This is the kind of post one should really support with photographs. Trouble is, I don’t have any.
Since 2011, the year my mother died, I’ve been packing my childhood home. It’s been a long haul. I think I’ve posted here before that I’m taking my time and taking care with the job because I’m well aware that I’m handling history: my mother’s papers, my father’s papers, their books, their collections. Today I tackled the Everest of the job: the room which used to be my father’s study but which, thanks to its location at the end of the house and its ability to be locked away, has become the repository for all sorts of odds and ends and critical documents and photographs and artwork and. Also thanks to its ability to be locked away, it has been the place where those objects were dumped and forgotten. And my father has been dead for 27 years. So there are at least 27 years of objects, but that doesn’t count his own papers, which go back to the 1960s, some even earlier.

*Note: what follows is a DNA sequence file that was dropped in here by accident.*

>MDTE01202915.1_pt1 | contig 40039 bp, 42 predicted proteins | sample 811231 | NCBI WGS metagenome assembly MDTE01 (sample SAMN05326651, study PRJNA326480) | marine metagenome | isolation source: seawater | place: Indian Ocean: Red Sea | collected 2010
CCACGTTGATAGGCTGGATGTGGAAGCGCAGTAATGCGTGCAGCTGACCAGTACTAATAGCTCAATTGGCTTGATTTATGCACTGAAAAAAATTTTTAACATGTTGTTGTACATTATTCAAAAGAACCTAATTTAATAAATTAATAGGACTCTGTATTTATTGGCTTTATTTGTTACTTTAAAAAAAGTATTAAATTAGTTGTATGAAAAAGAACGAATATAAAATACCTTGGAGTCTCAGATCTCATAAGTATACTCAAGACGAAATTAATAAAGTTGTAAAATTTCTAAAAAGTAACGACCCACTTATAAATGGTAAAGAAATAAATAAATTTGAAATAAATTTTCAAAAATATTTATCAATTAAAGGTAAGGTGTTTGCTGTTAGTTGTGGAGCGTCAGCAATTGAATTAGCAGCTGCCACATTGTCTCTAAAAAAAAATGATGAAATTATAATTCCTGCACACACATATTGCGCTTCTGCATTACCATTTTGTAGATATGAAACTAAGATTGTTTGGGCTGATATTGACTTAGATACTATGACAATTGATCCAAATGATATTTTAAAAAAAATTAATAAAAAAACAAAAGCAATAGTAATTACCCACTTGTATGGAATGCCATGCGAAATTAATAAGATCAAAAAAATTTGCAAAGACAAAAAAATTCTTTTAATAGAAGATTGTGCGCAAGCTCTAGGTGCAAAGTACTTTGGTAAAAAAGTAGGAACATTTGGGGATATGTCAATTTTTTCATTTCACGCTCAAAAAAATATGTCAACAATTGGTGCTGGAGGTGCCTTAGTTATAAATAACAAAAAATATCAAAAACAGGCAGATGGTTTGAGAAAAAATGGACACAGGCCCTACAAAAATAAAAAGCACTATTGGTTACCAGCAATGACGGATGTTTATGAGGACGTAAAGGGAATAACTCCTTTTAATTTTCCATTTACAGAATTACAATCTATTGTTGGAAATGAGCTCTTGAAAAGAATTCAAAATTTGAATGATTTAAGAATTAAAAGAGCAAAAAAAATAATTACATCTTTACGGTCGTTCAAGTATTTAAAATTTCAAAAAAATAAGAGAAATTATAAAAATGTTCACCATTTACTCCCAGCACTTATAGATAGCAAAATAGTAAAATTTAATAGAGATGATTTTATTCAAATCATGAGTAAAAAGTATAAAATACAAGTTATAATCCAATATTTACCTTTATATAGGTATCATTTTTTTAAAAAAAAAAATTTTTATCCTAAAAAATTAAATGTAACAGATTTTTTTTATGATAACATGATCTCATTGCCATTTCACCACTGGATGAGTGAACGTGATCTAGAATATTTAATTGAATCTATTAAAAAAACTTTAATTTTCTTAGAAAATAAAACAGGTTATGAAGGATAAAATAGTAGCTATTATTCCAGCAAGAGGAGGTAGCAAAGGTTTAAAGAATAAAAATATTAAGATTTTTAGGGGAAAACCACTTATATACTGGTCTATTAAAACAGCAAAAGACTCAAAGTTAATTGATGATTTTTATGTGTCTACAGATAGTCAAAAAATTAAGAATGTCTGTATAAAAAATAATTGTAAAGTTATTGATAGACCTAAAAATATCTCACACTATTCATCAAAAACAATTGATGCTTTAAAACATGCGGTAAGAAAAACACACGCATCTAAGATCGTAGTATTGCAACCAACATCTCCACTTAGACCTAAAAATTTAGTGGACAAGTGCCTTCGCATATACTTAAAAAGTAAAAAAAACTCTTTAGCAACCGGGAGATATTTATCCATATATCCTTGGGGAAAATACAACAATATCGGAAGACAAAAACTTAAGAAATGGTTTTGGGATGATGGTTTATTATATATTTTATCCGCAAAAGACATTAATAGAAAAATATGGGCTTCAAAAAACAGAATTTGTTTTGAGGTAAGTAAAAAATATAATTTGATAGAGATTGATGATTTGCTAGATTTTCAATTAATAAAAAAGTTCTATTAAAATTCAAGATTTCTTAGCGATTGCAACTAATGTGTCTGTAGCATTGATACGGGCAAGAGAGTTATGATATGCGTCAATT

All that paper and all that wood (my father had outfitted the study (he called it his studio) with windowseats) attracted termites, and a decade or more of leaky roof tiles attracted dampness. The room was also unfinished when we bought the house, so my aunt, the interior decorator, solved the problem by laying down a carpet and covering the semi-plastered walls with high-grade burlap. The result was a quick-and-dirty stylish makeover back in 1967, but an allergy trap in 2014.
Today, with help, we cleared the studio out and gutted it.
The image at the top of this post is NOT a picture of the studio. It is of my mother’s home office as I got to the end of packing that room. I didn’t take pictures of the studio. I was too busy sorting through boxes and papers. I didn’t finish, but I found some pretty cool treasures nevertheless.